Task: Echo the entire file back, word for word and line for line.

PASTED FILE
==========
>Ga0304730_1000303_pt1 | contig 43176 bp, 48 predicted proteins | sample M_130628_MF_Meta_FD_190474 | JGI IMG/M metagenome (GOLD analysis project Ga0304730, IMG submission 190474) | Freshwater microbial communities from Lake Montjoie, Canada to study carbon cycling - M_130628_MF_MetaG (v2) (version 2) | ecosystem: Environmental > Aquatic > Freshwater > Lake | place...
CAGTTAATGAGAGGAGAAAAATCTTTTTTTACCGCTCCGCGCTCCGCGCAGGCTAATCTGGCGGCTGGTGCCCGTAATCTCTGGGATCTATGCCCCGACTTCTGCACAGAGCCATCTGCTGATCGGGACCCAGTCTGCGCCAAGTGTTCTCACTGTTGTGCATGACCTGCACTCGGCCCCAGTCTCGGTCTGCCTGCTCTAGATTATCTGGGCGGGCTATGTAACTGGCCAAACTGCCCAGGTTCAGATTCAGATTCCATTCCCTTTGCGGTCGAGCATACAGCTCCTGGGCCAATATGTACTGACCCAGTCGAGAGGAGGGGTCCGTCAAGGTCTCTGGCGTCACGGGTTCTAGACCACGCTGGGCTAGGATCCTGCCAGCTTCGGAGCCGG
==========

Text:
>Ga0304730_1000303_pt1 | contig 43176 bp, 48 predicted proteins | sample M_130628_MF_Meta_FD_190474 | JGI IMG/M metagenome (GOLD analysis project Ga0304730, IMG submission 190474) | Freshwater microbial communities from Lake Montjoie, Canada to study carbon cycling - M_130628_MF_MetaG (v2) (version 2) | ecosystem: Environmental > Aquatic > Freshwater > Lake | place...
CAGTTAATGAGAGGAGAAAAATCTTTTTTTACCGCTCCGCGCTCCGCGCAGGCTAATCTGGCGGCTGGTGCCCGTAATCTCTGGGATCTATGCCCCGACTTCTGCACAGAGCCATCTGCTGATCGGGACCCAGTCTGCGCCAAGTGTTCTCACTGTTGTGCATGACCTGCACTCGGCCCCAGTCTCGGTCTGCCTGCTCTAGATTATCTGGGCGGGCTATGTAACTGGCCAAACTGCCCAGGTTCAGATTCAGATTCCATTCCCTTTGCGGTCGAGCATACAGCTCCTGGGCCAATATGTACTGACCCAGTCGAGAGGAGGGGTCCGTCAAGGTCTCTGGCGTCACGGGTTCTAGACCACGCTGGGCTAGGATCCTGCCAGCTTCGGAGCCGG